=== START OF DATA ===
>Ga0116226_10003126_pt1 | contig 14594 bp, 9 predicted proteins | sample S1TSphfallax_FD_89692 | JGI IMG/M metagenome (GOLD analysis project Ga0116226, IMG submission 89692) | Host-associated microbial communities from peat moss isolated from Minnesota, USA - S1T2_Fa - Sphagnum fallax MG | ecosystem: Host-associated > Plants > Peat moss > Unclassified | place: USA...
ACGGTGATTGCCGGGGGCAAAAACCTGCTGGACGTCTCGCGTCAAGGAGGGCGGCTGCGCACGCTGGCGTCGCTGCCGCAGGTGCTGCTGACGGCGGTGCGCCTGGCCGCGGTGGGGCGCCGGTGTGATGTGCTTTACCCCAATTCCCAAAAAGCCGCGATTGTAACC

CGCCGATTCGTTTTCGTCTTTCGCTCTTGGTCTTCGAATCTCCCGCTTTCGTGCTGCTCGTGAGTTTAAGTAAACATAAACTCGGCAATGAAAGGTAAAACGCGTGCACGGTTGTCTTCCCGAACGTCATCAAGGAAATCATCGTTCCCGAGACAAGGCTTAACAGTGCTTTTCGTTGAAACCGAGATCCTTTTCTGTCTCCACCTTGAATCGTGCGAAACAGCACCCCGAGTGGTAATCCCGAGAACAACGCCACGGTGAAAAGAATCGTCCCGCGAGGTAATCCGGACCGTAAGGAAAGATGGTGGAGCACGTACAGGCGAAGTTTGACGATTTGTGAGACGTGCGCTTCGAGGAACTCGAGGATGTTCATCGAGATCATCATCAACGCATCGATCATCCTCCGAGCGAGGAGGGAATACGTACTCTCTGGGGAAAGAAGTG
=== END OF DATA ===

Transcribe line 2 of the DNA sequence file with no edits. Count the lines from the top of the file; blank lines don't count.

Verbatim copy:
ACGGTGATTGCCGGGGGCAAAAACCTGCTGGACGTCTCGCGTCAAGGAGGGCGGCTGCGCACGCTGGCGTCGCTGCCGCAGGTGCTGCTGACGGCGGTGCGCCTGGCCGCGGTGGGGCGCCGGTGTGATGTGCTTTACCCCAATTCCCAAAAAGCCGCGATTGTAACC